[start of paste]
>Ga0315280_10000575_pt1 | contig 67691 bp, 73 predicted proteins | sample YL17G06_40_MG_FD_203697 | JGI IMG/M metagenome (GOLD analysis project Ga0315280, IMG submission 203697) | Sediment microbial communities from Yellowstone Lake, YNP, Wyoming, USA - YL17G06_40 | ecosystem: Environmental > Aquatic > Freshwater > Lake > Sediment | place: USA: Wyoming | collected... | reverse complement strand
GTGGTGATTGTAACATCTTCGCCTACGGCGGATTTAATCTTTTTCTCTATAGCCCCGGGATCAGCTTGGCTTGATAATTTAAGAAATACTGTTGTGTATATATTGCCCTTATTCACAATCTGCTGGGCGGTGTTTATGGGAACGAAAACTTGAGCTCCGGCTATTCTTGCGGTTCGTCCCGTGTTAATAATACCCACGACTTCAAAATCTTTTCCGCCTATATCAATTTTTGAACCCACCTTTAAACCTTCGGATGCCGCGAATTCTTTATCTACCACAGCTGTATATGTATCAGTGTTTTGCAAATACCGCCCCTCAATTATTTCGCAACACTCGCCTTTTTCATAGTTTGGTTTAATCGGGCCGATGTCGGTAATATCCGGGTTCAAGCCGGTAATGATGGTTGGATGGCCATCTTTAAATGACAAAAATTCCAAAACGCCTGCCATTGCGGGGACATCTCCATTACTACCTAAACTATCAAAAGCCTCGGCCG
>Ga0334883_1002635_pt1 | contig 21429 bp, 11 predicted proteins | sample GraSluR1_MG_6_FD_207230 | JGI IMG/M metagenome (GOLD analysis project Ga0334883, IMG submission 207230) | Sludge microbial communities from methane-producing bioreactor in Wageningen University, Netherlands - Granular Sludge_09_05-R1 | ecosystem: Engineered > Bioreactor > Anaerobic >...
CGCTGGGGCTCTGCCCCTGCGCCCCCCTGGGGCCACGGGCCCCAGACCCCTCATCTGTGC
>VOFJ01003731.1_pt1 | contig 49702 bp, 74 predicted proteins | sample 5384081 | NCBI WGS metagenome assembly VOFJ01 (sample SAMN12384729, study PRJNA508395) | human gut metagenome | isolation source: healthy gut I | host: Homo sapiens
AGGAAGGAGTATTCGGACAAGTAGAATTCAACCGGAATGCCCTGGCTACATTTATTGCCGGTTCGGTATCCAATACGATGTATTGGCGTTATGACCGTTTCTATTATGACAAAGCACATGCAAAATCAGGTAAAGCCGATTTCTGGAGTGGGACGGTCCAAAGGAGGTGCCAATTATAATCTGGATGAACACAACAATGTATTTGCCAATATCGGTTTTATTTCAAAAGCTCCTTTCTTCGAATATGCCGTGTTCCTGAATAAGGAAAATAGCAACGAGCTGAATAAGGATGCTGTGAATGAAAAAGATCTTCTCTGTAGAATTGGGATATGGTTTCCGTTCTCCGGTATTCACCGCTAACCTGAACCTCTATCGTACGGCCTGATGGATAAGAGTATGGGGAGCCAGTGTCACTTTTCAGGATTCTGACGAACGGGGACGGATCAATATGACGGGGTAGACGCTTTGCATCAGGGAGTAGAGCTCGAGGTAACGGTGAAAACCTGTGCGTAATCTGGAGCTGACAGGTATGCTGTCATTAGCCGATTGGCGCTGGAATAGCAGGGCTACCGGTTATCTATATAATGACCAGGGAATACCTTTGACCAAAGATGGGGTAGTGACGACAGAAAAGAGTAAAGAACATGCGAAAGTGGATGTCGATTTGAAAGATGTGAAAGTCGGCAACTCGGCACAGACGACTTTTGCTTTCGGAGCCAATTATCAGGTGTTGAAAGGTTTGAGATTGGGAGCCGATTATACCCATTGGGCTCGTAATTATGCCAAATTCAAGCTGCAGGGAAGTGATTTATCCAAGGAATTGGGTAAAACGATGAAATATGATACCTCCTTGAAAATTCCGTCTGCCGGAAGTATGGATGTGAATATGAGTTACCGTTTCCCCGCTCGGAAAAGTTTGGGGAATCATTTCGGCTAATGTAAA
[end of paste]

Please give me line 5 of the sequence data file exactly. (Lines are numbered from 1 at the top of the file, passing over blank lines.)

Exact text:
>VOFJ01003731.1_pt1 | contig 49702 bp, 74 predicted proteins | sample 5384081 | NCBI WGS metagenome assembly VOFJ01 (sample SAMN12384729, study PRJNA508395) | human gut metagenome | isolation source: healthy gut I | host: Homo sapiens